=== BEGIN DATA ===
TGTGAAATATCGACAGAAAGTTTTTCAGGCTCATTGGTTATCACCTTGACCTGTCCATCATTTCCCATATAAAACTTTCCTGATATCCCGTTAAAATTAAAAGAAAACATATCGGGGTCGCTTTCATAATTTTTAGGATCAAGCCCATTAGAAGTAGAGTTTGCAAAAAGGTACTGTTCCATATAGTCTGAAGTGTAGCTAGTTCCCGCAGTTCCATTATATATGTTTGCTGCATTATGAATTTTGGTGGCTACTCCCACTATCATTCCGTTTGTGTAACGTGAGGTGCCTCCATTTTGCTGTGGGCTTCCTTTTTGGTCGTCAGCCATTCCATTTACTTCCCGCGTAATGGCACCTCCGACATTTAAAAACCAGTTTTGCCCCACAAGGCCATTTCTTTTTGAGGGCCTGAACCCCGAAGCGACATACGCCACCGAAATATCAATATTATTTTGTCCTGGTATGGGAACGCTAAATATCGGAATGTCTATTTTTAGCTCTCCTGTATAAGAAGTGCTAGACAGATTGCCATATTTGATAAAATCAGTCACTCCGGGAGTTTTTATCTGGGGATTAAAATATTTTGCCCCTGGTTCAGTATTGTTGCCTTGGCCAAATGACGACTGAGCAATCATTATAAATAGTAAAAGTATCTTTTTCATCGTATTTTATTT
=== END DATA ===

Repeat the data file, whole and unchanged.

TGTGAAATATCGACAGAAAGTTTTTCAGGCTCATTGGTTATCACCTTGACCTGTCCATCATTTCCCATATAAAACTTTCCTGATATCCCGTTAAAATTAAAAGAAAACATATCGGGGTCGCTTTCATAATTTTTAGGATCAAGCCCATTAGAAGTAGAGTTTGCAAAAAGGTACTGTTCCATATAGTCTGAAGTGTAGCTAGTTCCCGCAGTTCCATTATATATGTTTGCTGCATTATGAATTTTGGTGGCTACTCCCACTATCATTCCGTTTGTGTAACGTGAGGTGCCTCCATTTTGCTGTGGGCTTCCTTTTTGGTCGTCAGCCATTCCATTTACTTCCCGCGTAATGGCACCTCCGACATTTAAAAACCAGTTTTGCCCCACAAGGCCATTTCTTTTTGAGGGCCTGAACCCCGAAGCGACATACGCCACCGAAATATCAATATTATTTTGTCCTGGTATGGGAACGCTAAATATCGGAATGTCTATTTTTAGCTCTCCTGTATAAGAAGTGCTAGACAGATTGCCATATTTGATAAAATCAGTCACTCCGGGAGTTTTTATCTGGGGATTAAAATATTTTGCCCCTGGTTCAGTATTGTTGCCTTGGCCAAATGACGACTGAGCAATCATTATAAATAGTAAAAGTATCTTTTTCATCGTATTTTATTT